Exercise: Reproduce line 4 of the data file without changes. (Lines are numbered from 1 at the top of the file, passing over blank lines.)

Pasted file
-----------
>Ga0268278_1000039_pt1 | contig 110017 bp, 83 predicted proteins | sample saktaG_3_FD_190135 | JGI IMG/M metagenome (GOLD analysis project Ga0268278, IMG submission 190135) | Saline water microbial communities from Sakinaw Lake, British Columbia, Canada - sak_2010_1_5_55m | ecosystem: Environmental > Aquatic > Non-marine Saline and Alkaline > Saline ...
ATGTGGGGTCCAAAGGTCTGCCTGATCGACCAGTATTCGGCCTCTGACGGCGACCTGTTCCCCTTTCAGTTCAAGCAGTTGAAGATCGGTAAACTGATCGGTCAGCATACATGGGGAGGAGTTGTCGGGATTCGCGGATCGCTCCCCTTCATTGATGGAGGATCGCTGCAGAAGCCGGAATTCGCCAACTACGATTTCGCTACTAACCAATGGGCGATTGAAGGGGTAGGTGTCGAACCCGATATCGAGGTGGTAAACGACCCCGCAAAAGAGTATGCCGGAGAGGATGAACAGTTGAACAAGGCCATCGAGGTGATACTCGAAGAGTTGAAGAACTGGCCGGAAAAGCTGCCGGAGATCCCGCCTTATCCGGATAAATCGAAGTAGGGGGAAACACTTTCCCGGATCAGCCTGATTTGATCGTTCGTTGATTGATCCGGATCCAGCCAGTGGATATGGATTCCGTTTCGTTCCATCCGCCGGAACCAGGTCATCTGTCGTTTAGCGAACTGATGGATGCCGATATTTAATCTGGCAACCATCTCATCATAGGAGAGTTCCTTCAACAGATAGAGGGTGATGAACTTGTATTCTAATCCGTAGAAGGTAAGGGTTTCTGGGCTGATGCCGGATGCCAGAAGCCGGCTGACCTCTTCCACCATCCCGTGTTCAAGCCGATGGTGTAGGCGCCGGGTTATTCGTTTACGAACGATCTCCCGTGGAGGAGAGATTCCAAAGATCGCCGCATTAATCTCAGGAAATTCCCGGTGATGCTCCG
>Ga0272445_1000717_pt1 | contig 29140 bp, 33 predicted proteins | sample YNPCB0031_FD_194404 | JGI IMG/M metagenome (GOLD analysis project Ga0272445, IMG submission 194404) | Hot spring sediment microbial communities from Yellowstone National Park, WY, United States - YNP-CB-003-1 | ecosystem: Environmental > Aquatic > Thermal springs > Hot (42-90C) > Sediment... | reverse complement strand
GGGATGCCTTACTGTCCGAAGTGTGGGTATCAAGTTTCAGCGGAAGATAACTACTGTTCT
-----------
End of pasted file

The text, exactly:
GGGATGCCTTACTGTCCGAAGTGTGGGTATCAAGTTTCAGCGGAAGATAACTACTGTTCT